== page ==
Then I remembered a cameraman, Kamil Chrapowicki, I had once worked with was from Poland, and perhaps he could help. He was able to come up with a man who had been a captain in the military, Andrij Ishchik, who has his own car, and is willing. “I am honored to be asked to help you. I thank you; all of Ukraine thanks you.”
We arrived at the train station in Lviv around 3 a.m. The rain was pouring down, drenching the thousands of refugees coming and going. There were those who could not stay any longer, fearful for bombs falling on them, and then there were those who could no longer stay in Poland and simply had to come home.
I realized I would have much to learn in the coming days.
Tents populated the parking lot, tents filled with humanitarian aid workers. As there was, and is, a curfew in place, very few people are permitted on the road. But one of the volunteers there found us a ride in a small car with five others. The big bag with our helmets and body armor rode to the hotel on my lap. But in 10 minutes, we were dropped at Hotel Dnister on one of Lviv’s famous hills. Police-looking people everywhere, plain clothes, uniform, all staring at us, suspiciously, nervously. No sudden moves.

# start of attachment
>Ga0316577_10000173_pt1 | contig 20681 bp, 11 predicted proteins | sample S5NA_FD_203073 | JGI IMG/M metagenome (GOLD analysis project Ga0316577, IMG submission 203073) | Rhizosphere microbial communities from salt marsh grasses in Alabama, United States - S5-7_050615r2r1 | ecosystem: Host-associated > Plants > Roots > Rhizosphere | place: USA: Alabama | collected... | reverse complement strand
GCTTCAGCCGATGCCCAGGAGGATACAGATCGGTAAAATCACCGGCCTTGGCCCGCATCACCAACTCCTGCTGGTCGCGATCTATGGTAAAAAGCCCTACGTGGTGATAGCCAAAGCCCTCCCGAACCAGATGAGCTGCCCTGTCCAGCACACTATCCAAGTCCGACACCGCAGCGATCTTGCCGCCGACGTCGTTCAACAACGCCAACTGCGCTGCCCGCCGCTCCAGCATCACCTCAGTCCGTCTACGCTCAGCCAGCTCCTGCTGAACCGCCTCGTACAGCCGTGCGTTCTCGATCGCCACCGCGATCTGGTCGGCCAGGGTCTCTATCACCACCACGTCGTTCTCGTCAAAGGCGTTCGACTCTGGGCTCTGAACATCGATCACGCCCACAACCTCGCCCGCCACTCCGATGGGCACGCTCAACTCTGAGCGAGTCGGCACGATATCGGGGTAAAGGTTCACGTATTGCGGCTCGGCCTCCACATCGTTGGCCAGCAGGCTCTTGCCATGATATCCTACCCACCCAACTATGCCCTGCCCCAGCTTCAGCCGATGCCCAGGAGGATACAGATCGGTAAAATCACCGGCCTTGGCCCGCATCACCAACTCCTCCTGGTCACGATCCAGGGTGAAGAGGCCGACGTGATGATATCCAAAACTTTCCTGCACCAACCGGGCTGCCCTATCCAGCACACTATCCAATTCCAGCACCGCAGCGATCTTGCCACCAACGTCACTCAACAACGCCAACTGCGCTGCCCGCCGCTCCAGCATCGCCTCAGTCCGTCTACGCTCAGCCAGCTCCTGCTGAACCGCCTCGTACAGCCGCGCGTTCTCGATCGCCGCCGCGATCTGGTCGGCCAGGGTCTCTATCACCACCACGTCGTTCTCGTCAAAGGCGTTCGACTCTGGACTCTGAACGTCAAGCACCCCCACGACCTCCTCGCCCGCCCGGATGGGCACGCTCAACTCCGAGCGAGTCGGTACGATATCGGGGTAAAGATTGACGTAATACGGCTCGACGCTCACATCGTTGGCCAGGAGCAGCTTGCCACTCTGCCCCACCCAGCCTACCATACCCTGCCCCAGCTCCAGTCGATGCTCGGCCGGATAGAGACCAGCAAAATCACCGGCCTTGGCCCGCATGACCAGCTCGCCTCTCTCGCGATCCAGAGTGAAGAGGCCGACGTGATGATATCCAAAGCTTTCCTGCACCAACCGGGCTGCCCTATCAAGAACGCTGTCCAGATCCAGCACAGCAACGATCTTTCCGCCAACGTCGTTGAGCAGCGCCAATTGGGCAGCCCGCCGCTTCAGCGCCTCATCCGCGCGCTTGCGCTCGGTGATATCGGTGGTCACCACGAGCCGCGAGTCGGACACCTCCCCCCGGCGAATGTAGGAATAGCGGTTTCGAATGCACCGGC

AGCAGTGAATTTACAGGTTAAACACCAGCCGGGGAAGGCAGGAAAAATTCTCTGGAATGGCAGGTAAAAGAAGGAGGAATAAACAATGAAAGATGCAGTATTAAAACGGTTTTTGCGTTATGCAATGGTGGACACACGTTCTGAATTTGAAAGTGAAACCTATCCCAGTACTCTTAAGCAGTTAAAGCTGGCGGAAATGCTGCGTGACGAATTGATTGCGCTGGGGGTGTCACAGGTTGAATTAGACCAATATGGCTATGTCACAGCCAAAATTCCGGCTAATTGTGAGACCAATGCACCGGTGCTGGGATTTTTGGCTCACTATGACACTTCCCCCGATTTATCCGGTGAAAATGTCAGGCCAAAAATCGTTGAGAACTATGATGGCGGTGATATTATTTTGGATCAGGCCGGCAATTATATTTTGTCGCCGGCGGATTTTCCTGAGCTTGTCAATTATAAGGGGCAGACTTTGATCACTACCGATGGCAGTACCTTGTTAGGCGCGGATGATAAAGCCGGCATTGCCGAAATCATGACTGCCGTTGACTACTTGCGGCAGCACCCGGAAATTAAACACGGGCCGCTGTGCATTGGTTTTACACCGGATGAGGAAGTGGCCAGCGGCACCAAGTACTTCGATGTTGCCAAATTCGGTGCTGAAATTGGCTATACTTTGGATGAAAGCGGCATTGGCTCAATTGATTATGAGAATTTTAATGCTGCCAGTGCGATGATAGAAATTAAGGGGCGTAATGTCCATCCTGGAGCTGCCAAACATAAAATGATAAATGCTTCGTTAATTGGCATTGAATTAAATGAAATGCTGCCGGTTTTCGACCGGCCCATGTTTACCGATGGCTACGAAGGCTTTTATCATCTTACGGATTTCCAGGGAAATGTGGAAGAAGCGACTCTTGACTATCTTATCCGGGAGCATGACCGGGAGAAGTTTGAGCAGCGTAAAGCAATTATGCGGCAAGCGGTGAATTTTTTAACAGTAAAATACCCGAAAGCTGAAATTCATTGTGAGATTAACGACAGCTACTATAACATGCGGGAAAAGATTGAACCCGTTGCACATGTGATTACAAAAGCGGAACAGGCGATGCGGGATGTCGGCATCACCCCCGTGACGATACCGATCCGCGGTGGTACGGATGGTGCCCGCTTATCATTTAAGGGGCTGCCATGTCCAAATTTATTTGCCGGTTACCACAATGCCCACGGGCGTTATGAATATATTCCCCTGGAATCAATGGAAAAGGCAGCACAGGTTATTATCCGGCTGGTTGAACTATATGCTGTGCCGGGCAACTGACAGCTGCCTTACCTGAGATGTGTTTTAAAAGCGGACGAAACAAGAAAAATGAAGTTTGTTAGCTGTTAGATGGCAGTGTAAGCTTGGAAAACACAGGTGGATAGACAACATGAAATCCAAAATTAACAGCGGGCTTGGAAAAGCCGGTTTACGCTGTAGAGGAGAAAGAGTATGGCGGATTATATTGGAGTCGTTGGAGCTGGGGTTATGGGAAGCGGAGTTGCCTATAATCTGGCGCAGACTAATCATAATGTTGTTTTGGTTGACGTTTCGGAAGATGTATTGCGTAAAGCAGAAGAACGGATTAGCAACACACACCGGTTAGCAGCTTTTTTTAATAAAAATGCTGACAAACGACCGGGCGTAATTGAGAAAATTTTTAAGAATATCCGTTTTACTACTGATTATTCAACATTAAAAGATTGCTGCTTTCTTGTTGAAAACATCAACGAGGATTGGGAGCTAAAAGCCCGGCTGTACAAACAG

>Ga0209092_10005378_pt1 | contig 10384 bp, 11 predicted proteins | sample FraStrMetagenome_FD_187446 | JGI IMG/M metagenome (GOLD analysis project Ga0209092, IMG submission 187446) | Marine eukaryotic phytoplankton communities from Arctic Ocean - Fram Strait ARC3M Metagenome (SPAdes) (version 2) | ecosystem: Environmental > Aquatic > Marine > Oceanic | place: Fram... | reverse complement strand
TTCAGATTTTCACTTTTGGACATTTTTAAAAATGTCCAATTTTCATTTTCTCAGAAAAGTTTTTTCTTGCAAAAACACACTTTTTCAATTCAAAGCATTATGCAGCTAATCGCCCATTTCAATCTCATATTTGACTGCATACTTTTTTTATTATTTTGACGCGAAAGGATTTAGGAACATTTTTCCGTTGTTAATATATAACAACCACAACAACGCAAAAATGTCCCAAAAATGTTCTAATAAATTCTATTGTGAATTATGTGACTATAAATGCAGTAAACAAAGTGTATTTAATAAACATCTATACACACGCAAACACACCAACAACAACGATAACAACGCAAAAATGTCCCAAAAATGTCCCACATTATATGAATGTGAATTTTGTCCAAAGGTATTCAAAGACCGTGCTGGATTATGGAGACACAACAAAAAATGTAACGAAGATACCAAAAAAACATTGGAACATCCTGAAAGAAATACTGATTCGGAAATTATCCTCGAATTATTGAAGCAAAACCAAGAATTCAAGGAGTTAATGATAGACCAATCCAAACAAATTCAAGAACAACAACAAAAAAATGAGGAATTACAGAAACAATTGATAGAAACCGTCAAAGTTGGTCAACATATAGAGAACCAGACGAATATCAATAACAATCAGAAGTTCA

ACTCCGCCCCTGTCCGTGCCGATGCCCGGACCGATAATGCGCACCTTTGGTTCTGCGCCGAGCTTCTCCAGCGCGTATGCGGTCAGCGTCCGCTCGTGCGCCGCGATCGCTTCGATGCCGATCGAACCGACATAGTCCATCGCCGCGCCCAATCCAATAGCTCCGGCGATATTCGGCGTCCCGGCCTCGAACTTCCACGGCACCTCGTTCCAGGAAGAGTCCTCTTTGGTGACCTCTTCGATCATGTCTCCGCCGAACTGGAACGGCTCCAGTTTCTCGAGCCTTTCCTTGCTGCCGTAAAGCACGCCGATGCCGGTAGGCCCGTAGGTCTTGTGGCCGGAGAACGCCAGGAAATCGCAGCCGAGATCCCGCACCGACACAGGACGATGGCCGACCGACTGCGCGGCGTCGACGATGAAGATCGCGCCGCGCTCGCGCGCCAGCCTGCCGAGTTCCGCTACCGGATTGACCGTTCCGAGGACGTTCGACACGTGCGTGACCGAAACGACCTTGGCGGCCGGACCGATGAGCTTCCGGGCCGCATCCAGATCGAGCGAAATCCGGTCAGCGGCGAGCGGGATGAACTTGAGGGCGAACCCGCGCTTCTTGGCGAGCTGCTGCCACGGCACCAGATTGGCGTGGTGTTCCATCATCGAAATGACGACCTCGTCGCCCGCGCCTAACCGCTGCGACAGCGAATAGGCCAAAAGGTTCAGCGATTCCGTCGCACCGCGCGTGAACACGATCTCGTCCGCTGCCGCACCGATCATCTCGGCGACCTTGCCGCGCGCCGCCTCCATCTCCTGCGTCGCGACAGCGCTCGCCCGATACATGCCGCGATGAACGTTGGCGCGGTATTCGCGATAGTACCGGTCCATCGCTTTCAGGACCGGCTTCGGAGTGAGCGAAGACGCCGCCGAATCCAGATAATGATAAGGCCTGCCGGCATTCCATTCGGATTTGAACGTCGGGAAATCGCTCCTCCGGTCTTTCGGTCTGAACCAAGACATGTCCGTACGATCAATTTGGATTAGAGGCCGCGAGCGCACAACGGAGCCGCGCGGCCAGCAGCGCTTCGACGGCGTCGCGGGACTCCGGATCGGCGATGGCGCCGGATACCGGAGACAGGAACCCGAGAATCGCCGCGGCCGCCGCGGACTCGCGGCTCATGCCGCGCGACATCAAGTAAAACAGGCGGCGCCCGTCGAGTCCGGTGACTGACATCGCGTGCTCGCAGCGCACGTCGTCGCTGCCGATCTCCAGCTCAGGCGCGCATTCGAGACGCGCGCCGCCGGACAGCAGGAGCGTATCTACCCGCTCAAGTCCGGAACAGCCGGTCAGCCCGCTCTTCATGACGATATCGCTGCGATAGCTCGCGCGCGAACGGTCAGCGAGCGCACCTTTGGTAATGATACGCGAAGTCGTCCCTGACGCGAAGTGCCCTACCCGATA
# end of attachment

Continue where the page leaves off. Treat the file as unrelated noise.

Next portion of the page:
Around 4:30 in the morning, I was tossing and turning on an ultra-firm mattress when I heard my first real air raid siren begin to wail. This was a sound I had not heard since the Cold War Red Scare of the ’50s and ’60s.